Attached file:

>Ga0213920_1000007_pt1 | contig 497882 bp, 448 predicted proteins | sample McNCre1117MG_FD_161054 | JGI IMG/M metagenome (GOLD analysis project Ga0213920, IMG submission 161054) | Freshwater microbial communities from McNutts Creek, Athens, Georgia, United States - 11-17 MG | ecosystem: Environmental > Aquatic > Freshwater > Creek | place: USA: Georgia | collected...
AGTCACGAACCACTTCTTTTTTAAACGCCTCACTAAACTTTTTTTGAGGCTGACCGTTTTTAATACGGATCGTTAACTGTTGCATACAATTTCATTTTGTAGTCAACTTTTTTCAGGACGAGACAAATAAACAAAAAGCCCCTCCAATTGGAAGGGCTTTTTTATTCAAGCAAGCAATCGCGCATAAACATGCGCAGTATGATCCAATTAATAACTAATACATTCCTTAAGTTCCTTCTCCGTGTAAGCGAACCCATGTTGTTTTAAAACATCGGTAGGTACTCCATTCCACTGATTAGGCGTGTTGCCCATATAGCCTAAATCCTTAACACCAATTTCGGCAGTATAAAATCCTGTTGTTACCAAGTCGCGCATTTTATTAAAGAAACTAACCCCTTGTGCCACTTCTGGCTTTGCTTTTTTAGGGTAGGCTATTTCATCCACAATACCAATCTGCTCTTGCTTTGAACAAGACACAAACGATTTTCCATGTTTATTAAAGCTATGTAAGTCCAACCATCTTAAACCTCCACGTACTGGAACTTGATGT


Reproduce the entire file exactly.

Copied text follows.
>Ga0213920_1000007_pt1 | contig 497882 bp, 448 predicted proteins | sample McNCre1117MG_FD_161054 | JGI IMG/M metagenome (GOLD analysis project Ga0213920, IMG submission 161054) | Freshwater microbial communities from McNutts Creek, Athens, Georgia, United States - 11-17 MG | ecosystem: Environmental > Aquatic > Freshwater > Creek | place: USA: Georgia | collected...
AGTCACGAACCACTTCTTTTTTAAACGCCTCACTAAACTTTTTTTGAGGCTGACCGTTTTTAATACGGATCGTTAACTGTTGCATACAATTTCATTTTGTAGTCAACTTTTTTCAGGACGAGACAAATAAACAAAAAGCCCCTCCAATTGGAAGGGCTTTTTTATTCAAGCAAGCAATCGCGCATAAACATGCGCAGTATGATCCAATTAATAACTAATACATTCCTTAAGTTCCTTCTCCGTGTAAGCGAACCCATGTTGTTTTAAAACATCGGTAGGTACTCCATTCCACTGATTAGGCGTGTTGCCCATATAGCCTAAATCCTTAACACCAATTTCGGCAGTATAAAATCCTGTTGTTACCAAGTCGCGCATTTTATTAAAGAAACTAACCCCTTGTGCCACTTCTGGCTTTGCTTTTTTAGGGTAGGCTATTTCATCCACAATACCAATCTGCTCTTGCTTTGAACAAGACACAAACGATTTTCCATGTTTATTAAAGCTATGTAAGTCCAACCATCTTAAACCTCCACGTACTGGAACTTGATGT